Awesome thank you!

    • evisiontheme 9:21 am on December 1, 2016 Permalink | Log in to Reply

      Really, great idea. Thanks for the sharing it. We look forward it soon.

    • NateWr 9:39 am on December 1, 2016 Permalink | Log in to Reply

      Looks great! I suppose this has been discussed, but is there any plan to support post meta in a more generic fashion? I’m thinking a key for `post_meta` which can itself be an assoc array with a key/value map. This could be useful for previewing data from plugin custom post types which rely more heavily on post meta.

      • Helen Hou-Sandi 3:16 pm on December 1, 2016 Permalink | Log in to Reply

        Untested at the moment, but I believe this is already technically possible, just requires some more hoop jumping at the moment in the form of having to filter it in using get_theme_starter_content as opposed to being able to specify it during initial registration. That is the case for plugins as it is though, so it’s not really that much of a hoop. So to do that, you would want to use a meta_input arg with the definition of that post, the same way post_title can be specified. Can you let me know if it works?

    • Mahesh Waghmare 9:51 am on December 1, 2016 Permalink | Log in to Reply

      +1, Its nice enhancement for theme developer.

    • Ahmad Awais 2:57 pm on December 1, 2016 Permalink | Log in to Reply

      Thanks a lot Helen and all the contributors for making this happen. It’s a huge deal for me and my clients.

  • Helen Hou-Sandi 7:02 pm on November 16, 2016 Permalink |
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    Dev Chat Agenda for November 16 (4.7 week 13) 

    This is the agenda for the weekly dev meeting on November 16, 2016 at 21:00 UTC:

    • Meeting reminder: Weekly chat has been moved one hour later to 21:00UTC.
    • Schedule reminder: Tomorrow is the target for RC! RC means the list of tickets should be at zero (with the exception of the about page), as a release candidate is supposed to represent software you believe you can release. It is currently at 24.
    • Ticket reminder: For any tickets you’ve moved into the milestone, please get these resolved in the next day.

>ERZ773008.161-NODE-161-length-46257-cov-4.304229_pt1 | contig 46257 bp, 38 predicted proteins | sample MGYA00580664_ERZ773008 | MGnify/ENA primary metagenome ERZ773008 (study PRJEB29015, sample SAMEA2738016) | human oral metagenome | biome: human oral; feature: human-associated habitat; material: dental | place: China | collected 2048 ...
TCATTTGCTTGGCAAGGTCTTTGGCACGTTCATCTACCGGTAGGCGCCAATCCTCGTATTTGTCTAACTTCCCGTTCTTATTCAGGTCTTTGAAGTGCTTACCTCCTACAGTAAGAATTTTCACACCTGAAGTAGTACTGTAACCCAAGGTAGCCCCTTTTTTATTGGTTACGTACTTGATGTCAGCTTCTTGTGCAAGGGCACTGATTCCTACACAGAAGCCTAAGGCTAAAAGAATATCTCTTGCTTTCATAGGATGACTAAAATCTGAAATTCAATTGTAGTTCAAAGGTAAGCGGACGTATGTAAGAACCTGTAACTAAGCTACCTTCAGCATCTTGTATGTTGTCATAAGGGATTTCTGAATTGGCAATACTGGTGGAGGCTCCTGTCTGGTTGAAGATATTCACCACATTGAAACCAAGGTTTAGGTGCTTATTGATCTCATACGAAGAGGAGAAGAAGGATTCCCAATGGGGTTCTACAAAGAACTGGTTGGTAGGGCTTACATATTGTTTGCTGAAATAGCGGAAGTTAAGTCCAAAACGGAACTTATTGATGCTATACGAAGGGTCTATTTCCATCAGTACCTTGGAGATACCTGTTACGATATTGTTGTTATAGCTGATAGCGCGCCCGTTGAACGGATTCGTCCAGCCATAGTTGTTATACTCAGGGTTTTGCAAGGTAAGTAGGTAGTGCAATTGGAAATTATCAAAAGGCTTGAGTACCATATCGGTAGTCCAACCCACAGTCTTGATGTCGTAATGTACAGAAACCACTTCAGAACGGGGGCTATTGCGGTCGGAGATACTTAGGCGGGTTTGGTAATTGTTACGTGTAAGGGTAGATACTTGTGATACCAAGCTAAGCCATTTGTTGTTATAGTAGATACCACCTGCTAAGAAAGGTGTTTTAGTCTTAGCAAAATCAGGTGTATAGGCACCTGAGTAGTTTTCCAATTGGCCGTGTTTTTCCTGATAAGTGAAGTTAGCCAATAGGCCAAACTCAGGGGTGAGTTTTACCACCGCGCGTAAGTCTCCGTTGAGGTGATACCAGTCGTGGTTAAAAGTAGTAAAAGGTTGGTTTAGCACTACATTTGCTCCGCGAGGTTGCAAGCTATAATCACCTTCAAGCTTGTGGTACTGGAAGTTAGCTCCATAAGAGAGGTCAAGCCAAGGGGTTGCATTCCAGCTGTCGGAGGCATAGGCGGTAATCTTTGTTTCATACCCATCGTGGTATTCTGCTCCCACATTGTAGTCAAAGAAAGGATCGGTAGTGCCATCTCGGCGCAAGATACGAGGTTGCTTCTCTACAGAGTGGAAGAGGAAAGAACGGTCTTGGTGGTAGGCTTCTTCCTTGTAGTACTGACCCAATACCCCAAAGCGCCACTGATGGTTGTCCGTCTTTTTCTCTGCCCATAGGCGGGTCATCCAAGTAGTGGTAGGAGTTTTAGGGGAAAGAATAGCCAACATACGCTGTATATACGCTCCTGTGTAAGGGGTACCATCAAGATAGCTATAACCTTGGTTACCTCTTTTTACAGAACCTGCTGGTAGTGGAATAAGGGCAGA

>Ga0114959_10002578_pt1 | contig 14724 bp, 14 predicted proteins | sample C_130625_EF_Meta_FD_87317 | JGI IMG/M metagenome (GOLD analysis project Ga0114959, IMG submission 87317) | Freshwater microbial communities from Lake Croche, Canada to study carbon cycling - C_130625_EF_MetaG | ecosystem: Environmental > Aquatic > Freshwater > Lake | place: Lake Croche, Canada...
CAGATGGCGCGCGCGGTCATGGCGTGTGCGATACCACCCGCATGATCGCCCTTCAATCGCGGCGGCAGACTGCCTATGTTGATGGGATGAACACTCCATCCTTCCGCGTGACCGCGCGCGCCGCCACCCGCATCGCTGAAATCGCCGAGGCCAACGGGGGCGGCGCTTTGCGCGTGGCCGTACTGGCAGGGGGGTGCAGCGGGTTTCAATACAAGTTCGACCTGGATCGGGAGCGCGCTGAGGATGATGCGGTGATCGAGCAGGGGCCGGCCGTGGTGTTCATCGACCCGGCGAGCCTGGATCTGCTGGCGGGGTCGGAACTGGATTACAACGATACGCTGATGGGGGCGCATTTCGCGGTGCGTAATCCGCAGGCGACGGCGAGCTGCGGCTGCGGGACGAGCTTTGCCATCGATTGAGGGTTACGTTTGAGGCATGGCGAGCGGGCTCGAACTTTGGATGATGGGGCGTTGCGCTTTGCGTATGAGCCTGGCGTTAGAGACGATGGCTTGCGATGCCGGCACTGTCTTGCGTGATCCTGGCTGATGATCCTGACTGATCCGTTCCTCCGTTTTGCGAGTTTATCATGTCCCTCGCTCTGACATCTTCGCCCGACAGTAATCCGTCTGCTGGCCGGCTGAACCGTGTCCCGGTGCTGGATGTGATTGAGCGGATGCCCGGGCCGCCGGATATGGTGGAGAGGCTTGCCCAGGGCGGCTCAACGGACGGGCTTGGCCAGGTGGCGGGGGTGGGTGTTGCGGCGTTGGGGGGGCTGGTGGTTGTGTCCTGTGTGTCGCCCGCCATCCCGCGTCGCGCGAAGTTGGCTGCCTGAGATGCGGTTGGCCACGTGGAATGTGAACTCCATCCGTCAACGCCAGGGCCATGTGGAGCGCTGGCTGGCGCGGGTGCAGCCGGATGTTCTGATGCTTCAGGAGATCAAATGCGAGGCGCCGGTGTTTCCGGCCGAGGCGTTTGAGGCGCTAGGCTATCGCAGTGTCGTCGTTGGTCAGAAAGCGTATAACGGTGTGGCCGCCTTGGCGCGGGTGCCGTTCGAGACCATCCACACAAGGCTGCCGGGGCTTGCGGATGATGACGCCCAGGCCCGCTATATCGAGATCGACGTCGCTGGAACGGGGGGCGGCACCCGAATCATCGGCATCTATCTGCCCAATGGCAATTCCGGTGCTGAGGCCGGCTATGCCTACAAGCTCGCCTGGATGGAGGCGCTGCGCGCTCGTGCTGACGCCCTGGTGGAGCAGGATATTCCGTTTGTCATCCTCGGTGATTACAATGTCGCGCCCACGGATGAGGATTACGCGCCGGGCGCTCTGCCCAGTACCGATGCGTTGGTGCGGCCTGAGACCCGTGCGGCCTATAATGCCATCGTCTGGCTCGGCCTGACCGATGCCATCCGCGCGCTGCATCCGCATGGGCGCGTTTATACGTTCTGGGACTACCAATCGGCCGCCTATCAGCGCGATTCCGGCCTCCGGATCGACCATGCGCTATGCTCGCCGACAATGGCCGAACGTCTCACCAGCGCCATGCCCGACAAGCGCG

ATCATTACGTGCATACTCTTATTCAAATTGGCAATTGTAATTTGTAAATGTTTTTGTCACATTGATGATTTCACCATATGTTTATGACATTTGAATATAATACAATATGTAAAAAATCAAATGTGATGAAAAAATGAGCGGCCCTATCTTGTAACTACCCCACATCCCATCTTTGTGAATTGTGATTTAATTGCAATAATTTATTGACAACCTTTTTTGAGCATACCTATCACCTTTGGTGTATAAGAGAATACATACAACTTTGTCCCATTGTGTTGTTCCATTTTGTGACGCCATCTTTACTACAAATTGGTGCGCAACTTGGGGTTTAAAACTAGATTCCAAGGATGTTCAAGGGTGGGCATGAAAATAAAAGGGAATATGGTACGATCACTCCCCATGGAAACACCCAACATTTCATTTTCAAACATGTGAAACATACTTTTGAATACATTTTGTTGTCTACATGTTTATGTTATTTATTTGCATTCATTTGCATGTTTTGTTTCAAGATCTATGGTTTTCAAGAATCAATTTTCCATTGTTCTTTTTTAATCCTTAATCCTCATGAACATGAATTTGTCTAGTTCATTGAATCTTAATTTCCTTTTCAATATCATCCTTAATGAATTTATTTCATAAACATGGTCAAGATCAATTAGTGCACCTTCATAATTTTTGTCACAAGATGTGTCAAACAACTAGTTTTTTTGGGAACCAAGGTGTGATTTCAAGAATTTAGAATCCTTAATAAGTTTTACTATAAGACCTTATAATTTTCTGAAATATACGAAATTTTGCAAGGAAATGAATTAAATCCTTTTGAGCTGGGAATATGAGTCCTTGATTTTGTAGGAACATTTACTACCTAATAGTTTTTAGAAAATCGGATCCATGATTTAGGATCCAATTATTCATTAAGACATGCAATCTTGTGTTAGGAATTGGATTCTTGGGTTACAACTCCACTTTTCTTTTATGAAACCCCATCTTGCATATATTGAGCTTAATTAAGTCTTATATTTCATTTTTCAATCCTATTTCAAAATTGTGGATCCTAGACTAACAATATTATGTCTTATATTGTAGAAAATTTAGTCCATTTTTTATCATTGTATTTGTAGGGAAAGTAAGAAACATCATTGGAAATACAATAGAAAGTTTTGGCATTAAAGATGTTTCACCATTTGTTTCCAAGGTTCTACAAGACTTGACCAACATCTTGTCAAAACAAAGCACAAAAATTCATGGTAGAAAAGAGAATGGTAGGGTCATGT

• Dev notes:  These should all be published this week, with a collective field guide forthcoming from @aaronjorbin.
    • Getting ready for RC with a 4.7 open ticket scrub

    If you have anything to propose to add to the agenda or specific items related to the above, please leave a comment below. See you there!

  • Helen Hou-Sandi 4:01 am on November 11, 2016 Permalink |

    4.7 beta and RC plans 

    To push us to get tickets resolved and take advantage of some shifting in my own schedule, I’d like to propose that we work quickly toward a beta 4 on Monday (November 14) and move RC back from Tuesday to Thursday (November 17). There are still 31 tickets open; I would like to get to 15 or below by beta 4, and the only one that should be open when we get to RC is the one for the about page. Be on the lookout for ad hoc scrubs and pings over the next week 🙂

    As a reminder, a release candidate should represent the software that we believe will ship, with any commits coming during the RC period being limited to regressions and serious bug fixes in new features. 4.7 will be branched off once we get to RC, at which time guest committers may continue to commit to trunk, but any merges back to the 4.7 branch must be done by a permanent committer with the additional review of another permanent committer (which includes lead developers).

  • Helen Hou-Sandi 7:40 pm on October 19, 2016 Permalink |
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    Dev Chat Agenda for October 19 (4.7 week 9) 

    This is the agenda for the weekly dev meeting on October 19, 2016 at 20:00 UTC:

    If you have anything to propose to add to the agenda or specific items related to the above, please leave a comment below. See you there!

  • Helen Hou-Sandi 8:01 pm on October 12, 2016 Permalink |
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    Dev Chat Agenda for October 12 (4.7 week 8) 

    This is the agenda for the weekly dev meeting on October 12, 2016 at 20:00 UTC:

    If you have anything to propose to add to the agenda or specific items related to the above, please leave a comment below. See you there!

  • Helen Hou-Sandi 5:58 pm on October 11, 2016 Permalink |
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    The Road to 4.7 Beta 1 

    For the last 55 days, trunk has been in an alpha state and open for all commits. In 15 days this will change and the first beta for 4.7 will be released. During beta, no new enhancements or feature requests should be committed to WordPress core. While some may desire to wait for just one more thing, that is a rabbit hole which is inconsistent with the WordPress philosophies. Here is a list of things that need to happen during the next 15 days in order to get ready for Beta 1 on October 26th.

    The deadline for merging feature projects into WordPress core is in 8 days. There are currently three proposals for projects to merge published with several additional proposals actively being worked on. All committers and active contributors should review these proposals (I’ll add links to additional proposals when they are made):

    There are 60 enhancements and feature requests milestoned for 4.7.  Of these, 21 have no owner.  At the end of this week, all enhancements and feature requests without an owner will be punted.  Tickets will also be regularly evaluated this week.  Over the next two weeks, tickets will be evaluated during both scheduled and unscheduled bug scrubs, and tickets not moving forward will be removed from the milestone. The next scheduled bug scrub will be at Wednesday, October 12, 2016 17:00 UTC.